Timberland Waterproof Snow Lizard Trail Shoes
Timberland’s Snow Lizard trail shoes, strapped into a pair of MSR Lightning Ascent snowshoes, took me high into the snowfields above Brighton ski resort, in Utah’s Wasatch Mountains, keeping my feet warm and dry during a long traverse. The Lizards also made fast climbs up the muddy slopes of New Mexico’s Sangre de Cristo range—performing as well as hiking boots but without the extra weight.
Timberland Waterproof Snow Lizard trail shoesTimberland Waterproof Snow Lizard trail shoes
Sometimes the best forest trails are also the wettest—hiding deep snowdrifts and boggy tracks well until May. The smell of spring might be in the air, but these treacherous tracks require weatherized footwear that combines the fleetness of running shoes and the durability of hiking boots.
These trail shoes meet the challenge by placing the frame of a running shoe inside walls of insulating Polartec that zip together like a snug footie. Slip in, lace up, and then batten down everything behind the waterproof-breathable soft-shell upper; the whole thing looks like a futuristic Chuck Taylor. The high-top insulator also provides extra ankle support for negotiating quick plunges downslope. Additional features include an aggressive rubber sole that grips both snow and mud, plus an abrasion-resistant and waterproof Keprotec “bathtub,” which runs along the base to keep you dry instead of drenched during stream crossings.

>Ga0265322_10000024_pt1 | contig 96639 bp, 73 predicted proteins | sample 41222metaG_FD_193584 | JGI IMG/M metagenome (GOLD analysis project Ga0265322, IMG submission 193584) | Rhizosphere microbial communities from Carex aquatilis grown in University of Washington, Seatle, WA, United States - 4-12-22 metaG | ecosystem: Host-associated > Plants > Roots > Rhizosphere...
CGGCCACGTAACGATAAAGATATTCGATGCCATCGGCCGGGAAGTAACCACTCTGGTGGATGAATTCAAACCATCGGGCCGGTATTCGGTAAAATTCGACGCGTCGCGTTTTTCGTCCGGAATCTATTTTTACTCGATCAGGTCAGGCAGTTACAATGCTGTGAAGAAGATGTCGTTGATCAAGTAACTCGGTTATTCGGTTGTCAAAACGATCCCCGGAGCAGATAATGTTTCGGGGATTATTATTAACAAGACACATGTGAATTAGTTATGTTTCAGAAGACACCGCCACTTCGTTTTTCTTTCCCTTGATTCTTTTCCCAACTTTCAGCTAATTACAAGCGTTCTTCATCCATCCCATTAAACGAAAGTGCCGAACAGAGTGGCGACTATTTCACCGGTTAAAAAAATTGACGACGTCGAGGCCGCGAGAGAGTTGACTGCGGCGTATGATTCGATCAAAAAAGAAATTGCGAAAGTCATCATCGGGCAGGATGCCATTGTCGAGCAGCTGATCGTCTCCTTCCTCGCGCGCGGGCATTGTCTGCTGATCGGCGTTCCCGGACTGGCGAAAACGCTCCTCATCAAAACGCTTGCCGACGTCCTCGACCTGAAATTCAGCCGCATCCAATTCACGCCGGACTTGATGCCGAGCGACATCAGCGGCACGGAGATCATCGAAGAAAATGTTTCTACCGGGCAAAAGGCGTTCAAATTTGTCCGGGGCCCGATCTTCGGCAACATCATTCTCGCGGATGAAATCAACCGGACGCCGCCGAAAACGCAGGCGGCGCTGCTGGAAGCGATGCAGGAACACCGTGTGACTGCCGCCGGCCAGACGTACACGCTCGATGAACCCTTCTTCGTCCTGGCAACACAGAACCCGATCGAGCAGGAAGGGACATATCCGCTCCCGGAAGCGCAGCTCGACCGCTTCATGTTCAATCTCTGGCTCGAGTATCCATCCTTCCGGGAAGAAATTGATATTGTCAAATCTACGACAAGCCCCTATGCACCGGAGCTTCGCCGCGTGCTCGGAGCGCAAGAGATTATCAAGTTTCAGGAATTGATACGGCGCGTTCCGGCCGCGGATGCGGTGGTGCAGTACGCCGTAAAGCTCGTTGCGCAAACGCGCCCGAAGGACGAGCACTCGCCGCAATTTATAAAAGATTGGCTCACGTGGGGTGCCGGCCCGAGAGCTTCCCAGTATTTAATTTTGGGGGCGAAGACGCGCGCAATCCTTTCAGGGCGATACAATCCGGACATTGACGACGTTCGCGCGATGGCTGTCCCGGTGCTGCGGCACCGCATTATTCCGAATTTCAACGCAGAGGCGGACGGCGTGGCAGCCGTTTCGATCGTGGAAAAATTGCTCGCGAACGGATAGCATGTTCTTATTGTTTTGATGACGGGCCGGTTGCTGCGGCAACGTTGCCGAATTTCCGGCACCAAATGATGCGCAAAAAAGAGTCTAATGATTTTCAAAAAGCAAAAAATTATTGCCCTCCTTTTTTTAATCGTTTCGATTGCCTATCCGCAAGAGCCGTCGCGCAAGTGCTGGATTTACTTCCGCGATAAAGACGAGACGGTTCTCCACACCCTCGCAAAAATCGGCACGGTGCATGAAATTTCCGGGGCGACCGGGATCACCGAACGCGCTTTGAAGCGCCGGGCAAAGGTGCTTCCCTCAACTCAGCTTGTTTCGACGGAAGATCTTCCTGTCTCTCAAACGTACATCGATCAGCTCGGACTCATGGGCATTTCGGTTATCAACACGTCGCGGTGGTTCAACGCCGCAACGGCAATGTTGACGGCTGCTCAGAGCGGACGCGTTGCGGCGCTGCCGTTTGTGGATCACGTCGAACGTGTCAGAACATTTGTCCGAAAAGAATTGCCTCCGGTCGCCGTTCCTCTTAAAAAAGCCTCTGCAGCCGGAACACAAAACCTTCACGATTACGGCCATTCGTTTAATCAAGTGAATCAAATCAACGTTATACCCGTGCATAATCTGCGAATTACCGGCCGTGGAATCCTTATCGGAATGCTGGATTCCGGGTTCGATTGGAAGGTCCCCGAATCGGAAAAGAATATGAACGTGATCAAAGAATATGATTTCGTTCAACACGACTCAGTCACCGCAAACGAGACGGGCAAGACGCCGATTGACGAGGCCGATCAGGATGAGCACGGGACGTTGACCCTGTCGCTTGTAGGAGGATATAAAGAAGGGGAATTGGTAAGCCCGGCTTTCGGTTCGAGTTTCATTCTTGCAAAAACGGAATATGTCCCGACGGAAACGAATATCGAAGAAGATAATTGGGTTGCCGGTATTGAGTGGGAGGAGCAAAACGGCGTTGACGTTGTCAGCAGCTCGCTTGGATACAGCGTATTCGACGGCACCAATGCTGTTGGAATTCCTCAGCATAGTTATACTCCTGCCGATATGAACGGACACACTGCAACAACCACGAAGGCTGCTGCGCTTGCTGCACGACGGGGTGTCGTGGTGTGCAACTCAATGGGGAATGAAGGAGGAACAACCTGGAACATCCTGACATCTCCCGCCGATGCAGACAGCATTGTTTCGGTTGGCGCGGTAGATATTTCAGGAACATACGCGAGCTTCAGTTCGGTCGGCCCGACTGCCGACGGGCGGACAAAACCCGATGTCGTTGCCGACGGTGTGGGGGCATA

The Lizards are best for winter trail running and day hiking, when muddy quagmires and snow pockets may be encountered. And they can go where running shoes can’t—by way of a toe hook, you can clamp in gaiters, snowshoes, or a lightweight pair of crampons. Be aware that snowshoes with adjustable strap bindings can dig into the side of your foot, as the shoe’s flexible sidewall doesn’t provide the same cushioning as most hiking boots. Snowshoes with plastic clamshell bindings, however, are very comfortable.
For the next incarnation of the Lizard, I suggest more cushioning up front: Coming down rocky slopes can be hard on big toes, especially if you’re wearing thin socks. I recommend a medium-weight polypro or wool sock. $125; www.timberland.com